E’s Prom Dress Finale

Front view, modeled so nicely by my vintage Acme fully adjustable “living” dress form.  🙂

Bodice front

Another bodice pic.  I tried to get those sparkly star effect thingys happening with the light prisming through the crystals, but obviously my photography skills aren’t up to snuff, and I wasn’t about to Photoshop them in.

So there we have it.  Six yards of silk chiffon + silk peau de soie bodice embroidered with freshwater pearls, Swarovski crystals, silk flowers, japanese seed beads + petticoats and a variety of supporting layers = one completed prom dress.  I had a lot of fun!!!


E’s Prom Dress 3: Embellishments

Japanese iridescent glass seed beads, silk flowers, fresh water pearls and Swarovski crystals for the bodice.

E’s Prom Dress 3: The Cummerbund

The waist is accented by a very flourescent lime green cummerbund.  I could not for the life of me find silk in the colour I wanted, so ended up using this poly charmeuse, and it is awful to sew with – slippery, unpredictable and will not shape the way silk would.  Once the dress is on dear E, the cummerbund will fit tautly and the handstitched pleating will not be so noticeable.  The zipper is completely hand-picked.  I’ve been craving some hand sewing these days, and this zipper was like a sip of cold water on a hot day when you really want to jump into a swimming pool.  But there’s a lot more hand work to be done on the bodice yet….

E’s Prom Dress 2: The Bodice

I used Burda 05-2011-122 aka The Bombshell Dress for the bodice.  We decided on a medium-weight ivory silk peau de soie.  It’s a dream to work with.  Here’s the interior.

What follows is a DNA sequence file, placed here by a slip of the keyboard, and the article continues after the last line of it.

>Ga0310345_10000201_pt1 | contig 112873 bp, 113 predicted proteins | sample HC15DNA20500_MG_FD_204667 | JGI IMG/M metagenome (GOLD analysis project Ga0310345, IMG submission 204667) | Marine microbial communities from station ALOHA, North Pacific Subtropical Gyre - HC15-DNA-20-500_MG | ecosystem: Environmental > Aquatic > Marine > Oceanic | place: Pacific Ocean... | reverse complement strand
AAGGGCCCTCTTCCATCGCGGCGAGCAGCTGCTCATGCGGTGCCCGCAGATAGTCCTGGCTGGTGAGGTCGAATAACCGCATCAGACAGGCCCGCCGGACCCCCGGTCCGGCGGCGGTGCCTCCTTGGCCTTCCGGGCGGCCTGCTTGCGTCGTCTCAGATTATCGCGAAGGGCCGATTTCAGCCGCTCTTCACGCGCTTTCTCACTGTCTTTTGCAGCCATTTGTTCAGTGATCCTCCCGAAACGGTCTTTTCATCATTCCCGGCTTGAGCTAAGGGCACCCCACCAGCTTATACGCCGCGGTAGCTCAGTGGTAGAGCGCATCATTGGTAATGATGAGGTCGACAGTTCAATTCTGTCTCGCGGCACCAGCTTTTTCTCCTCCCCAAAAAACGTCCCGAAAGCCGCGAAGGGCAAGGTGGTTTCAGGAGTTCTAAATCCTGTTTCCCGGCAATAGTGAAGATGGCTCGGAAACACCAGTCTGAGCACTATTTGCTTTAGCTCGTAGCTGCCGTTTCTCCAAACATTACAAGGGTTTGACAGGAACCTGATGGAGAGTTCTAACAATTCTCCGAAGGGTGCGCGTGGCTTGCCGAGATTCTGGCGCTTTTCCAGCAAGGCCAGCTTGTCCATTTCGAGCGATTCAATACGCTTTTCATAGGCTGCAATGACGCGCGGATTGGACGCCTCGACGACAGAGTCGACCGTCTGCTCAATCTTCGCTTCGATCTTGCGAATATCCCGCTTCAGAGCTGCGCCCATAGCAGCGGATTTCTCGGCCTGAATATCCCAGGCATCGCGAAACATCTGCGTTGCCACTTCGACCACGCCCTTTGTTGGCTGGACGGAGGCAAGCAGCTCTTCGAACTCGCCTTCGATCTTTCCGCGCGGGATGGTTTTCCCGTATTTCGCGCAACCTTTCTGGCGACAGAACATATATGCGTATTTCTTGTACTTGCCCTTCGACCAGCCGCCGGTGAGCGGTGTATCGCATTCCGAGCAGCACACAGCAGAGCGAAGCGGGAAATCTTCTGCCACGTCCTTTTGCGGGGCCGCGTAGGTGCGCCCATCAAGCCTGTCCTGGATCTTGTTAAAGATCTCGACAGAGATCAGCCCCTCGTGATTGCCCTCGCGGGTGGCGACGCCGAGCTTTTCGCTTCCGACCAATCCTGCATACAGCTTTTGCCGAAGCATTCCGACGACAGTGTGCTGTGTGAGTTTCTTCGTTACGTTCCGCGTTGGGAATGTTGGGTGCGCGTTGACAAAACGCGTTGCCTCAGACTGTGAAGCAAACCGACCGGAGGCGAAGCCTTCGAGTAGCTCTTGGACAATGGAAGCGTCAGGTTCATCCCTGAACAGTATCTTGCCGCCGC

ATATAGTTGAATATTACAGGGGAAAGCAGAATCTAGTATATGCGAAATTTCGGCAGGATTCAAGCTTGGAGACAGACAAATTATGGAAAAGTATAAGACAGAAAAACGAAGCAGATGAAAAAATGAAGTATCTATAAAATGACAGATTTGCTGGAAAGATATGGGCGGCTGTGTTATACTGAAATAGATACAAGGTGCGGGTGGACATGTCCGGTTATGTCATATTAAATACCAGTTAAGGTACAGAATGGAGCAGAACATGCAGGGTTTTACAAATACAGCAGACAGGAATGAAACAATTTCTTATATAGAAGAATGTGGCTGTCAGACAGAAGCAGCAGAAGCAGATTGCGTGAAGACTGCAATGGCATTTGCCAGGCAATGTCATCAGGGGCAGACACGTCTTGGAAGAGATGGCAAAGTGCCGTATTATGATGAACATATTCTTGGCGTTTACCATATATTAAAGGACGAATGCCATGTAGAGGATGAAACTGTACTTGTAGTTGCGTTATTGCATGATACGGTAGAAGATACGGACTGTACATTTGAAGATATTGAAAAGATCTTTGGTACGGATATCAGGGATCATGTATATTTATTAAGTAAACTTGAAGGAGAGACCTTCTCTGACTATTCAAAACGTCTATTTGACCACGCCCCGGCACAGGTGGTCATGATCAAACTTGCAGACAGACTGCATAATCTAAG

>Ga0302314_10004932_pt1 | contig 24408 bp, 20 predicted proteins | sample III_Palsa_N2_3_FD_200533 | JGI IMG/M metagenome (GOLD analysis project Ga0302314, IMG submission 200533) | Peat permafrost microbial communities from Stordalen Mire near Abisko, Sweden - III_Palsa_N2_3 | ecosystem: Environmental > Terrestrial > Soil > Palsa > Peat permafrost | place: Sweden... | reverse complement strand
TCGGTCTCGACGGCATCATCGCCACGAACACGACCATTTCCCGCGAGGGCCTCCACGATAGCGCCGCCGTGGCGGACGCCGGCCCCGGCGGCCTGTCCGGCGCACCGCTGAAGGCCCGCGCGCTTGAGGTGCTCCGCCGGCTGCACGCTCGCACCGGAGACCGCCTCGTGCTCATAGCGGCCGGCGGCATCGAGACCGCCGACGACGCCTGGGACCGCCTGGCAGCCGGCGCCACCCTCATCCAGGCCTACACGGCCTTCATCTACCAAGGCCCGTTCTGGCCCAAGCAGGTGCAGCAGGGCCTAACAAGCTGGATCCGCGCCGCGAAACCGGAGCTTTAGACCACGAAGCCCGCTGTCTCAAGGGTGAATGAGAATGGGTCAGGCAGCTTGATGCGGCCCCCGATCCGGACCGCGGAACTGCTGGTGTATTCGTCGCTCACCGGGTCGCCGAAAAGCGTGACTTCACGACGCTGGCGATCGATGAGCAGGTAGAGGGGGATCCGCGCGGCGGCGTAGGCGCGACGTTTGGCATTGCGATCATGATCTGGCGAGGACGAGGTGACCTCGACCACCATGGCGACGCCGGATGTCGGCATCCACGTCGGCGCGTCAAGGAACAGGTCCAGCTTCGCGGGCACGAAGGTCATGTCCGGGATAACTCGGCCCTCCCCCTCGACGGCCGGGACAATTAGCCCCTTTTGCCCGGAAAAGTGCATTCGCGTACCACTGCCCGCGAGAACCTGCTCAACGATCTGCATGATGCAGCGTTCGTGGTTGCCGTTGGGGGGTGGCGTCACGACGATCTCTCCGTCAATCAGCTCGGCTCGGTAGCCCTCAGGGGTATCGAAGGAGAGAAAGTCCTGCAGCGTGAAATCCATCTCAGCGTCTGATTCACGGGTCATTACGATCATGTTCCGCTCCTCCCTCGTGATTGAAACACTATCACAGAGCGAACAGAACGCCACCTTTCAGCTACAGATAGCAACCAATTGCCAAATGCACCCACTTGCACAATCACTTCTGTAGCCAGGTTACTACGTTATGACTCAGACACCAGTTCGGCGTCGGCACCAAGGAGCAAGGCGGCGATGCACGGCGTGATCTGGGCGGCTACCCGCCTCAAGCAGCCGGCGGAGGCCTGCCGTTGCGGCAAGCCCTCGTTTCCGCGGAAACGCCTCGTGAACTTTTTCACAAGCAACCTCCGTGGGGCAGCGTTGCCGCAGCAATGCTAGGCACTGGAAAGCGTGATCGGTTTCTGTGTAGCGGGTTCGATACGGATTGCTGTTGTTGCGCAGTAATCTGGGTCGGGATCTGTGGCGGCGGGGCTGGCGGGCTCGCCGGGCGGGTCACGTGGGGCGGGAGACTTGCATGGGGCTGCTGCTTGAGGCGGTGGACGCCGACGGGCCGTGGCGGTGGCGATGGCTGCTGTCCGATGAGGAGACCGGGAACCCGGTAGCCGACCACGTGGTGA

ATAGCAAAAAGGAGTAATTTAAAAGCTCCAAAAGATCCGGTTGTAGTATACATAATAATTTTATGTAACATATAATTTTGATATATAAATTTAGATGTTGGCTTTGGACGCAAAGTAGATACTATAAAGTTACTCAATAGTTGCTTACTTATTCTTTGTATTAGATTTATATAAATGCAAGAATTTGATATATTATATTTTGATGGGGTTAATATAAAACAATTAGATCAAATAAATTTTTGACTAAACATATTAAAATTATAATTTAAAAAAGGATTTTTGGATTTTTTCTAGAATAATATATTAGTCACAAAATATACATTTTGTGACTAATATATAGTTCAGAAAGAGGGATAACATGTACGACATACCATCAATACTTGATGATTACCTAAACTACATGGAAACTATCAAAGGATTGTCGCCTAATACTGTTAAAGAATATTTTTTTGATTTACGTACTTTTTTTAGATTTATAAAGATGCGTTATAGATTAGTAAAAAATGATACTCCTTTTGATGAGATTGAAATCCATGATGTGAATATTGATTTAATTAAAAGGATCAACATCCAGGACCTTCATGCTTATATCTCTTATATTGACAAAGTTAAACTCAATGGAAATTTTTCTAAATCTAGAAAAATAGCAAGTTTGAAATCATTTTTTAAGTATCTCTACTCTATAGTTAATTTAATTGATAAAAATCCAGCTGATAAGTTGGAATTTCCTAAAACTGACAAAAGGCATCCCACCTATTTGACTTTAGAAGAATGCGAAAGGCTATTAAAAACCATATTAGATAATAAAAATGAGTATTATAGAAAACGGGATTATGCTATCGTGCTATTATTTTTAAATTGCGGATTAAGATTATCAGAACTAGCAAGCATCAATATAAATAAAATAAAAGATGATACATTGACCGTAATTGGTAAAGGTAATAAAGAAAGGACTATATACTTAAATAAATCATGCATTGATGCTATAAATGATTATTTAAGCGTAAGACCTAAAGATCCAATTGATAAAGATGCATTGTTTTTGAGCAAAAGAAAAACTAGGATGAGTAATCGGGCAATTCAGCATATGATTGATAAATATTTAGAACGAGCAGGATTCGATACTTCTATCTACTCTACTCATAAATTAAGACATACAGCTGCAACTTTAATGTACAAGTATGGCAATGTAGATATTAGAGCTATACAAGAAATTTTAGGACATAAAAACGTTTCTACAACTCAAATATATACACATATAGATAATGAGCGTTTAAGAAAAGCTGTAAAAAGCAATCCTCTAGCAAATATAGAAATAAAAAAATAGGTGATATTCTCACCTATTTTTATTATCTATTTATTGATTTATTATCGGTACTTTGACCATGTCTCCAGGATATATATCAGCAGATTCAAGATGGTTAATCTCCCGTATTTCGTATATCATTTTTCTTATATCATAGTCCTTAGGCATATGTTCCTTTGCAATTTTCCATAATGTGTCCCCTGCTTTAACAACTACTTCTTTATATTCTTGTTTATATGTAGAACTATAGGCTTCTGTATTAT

The interior of a bombshell bodice

shaped cupsI thought I’d post some pics of the interior of the bombshell dress.  You can see the shaped cups and my muslin underlining above, and the lining (below).  The boning channels are grosgrain ribbon.  There are 13 bones in all, and I’m hoping it’s enough.lining with boning channelsThe most challenging part of working with the steel bones was cutting and tipping them.  The cutting wasn’t too bad – DH has a pair of tin snips that worked beautifully – and with a little practice I was able to angle the cut so the steel sprung apart cleanly.

spiral steel boningBut tipping (capping?) the bones was another story.  If I clamped the tips tightly on the sides, the centres of the tips popped out and simply would not crimp down flat.  I decided to just go with crimping the tips to the sides of the bones as well as possible, and hope that they won’t fall off inside the boning channels with wear.

And I’m really hoping the 13 bones are enough for this bodice to stay up where it belongs.  Stay tuned!  Once this interior is in comes the test.